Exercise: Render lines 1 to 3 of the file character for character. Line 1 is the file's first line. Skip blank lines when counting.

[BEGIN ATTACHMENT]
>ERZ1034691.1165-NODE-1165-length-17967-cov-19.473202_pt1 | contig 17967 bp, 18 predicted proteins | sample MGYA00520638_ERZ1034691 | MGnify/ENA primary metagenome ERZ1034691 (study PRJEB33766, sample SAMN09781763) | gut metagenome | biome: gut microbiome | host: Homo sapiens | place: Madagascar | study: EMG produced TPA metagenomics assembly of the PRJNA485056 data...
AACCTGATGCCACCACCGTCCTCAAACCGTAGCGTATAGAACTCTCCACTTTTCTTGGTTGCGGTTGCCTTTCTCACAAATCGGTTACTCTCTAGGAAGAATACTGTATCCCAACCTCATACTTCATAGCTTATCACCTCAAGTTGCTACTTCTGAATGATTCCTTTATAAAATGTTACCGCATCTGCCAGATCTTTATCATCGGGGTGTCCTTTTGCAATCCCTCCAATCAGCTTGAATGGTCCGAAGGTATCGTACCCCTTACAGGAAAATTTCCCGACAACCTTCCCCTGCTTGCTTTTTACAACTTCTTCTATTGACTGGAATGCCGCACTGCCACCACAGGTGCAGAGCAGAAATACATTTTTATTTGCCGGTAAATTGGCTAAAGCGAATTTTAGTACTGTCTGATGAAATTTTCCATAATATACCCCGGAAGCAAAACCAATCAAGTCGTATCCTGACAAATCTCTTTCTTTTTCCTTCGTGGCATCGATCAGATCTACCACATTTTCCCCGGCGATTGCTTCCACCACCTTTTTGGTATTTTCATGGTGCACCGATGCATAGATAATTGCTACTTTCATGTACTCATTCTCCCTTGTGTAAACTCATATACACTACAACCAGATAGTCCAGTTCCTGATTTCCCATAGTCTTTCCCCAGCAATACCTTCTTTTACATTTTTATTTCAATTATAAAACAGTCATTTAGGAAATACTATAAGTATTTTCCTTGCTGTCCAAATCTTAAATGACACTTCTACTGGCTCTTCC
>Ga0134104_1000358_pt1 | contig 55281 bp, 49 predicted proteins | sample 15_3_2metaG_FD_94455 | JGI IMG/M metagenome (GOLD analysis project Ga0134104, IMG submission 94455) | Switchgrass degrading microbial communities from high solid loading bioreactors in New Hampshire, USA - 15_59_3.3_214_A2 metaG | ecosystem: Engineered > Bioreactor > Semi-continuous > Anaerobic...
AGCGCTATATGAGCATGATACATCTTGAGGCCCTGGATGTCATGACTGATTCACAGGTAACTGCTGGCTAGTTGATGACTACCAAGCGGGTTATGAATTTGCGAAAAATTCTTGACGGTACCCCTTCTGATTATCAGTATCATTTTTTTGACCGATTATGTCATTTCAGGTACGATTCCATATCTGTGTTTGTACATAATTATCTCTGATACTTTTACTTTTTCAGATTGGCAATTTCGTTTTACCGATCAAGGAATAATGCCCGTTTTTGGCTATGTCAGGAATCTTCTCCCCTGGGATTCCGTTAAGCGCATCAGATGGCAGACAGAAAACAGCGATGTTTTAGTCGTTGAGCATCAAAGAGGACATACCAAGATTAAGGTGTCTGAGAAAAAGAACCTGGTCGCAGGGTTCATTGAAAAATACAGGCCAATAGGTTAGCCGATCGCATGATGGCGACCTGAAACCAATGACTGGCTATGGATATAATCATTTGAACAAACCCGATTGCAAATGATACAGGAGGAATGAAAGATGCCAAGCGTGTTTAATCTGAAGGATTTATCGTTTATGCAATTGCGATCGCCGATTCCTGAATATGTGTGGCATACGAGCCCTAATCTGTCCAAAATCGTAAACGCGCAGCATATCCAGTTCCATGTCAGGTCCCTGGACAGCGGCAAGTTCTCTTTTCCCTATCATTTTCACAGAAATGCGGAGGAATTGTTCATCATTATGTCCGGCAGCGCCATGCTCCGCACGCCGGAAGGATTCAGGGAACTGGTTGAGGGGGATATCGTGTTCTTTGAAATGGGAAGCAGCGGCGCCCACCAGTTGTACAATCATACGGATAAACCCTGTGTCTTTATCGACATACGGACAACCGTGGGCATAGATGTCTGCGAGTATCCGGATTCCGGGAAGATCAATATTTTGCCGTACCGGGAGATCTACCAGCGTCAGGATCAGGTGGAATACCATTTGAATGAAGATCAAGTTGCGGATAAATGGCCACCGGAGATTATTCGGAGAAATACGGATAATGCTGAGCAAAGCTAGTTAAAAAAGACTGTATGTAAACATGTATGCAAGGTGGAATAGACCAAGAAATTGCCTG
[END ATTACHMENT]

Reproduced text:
>ERZ1034691.1165-NODE-1165-length-17967-cov-19.473202_pt1 | contig 17967 bp, 18 predicted proteins | sample MGYA00520638_ERZ1034691 | MGnify/ENA primary metagenome ERZ1034691 (study PRJEB33766, sample SAMN09781763) | gut metagenome | biome: gut microbiome | host: Homo sapiens | place: Madagascar | study: EMG produced TPA metagenomics assembly of the PRJNA485056 data...
AACCTGATGCCACCACCGTCCTCAAACCGTAGCGTATAGAACTCTCCACTTTTCTTGGTTGCGGTTGCCTTTCTCACAAATCGGTTACTCTCTAGGAAGAATACTGTATCCCAACCTCATACTTCATAGCTTATCACCTCAAGTTGCTACTTCTGAATGATTCCTTTATAAAATGTTACCGCATCTGCCAGATCTTTATCATCGGGGTGTCCTTTTGCAATCCCTCCAATCAGCTTGAATGGTCCGAAGGTATCGTACCCCTTACAGGAAAATTTCCCGACAACCTTCCCCTGCTTGCTTTTTACAACTTCTTCTATTGACTGGAATGCCGCACTGCCACCACAGGTGCAGAGCAGAAATACATTTTTATTTGCCGGTAAATTGGCTAAAGCGAATTTTAGTACTGTCTGATGAAATTTTCCATAATATACCCCGGAAGCAAAACCAATCAAGTCGTATCCTGACAAATCTCTTTCTTTTTCCTTCGTGGCATCGATCAGATCTACCACATTTTCCCCGGCGATTGCTTCCACCACCTTTTTGGTATTTTCATGGTGCACCGATGCATAGATAATTGCTACTTTCATGTACTCATTCTCCCTTGTGTAAACTCATATACACTACAACCAGATAGTCCAGTTCCTGATTTCCCATAGTCTTTCCCCAGCAATACCTTCTTTTACATTTTTATTTCAATTATAAAACAGTCATTTAGGAAATACTATAAGTATTTTCCTTGCTGTCCAAATCTTAAATGACACTTCTACTGGCTCTTCC
>Ga0134104_1000358_pt1 | contig 55281 bp, 49 predicted proteins | sample 15_3_2metaG_FD_94455 | JGI IMG/M metagenome (GOLD analysis project Ga0134104, IMG submission 94455) | Switchgrass degrading microbial communities from high solid loading bioreactors in New Hampshire, USA - 15_59_3.3_214_A2 metaG | ecosystem: Engineered > Bioreactor > Semi-continuous > Anaerobic...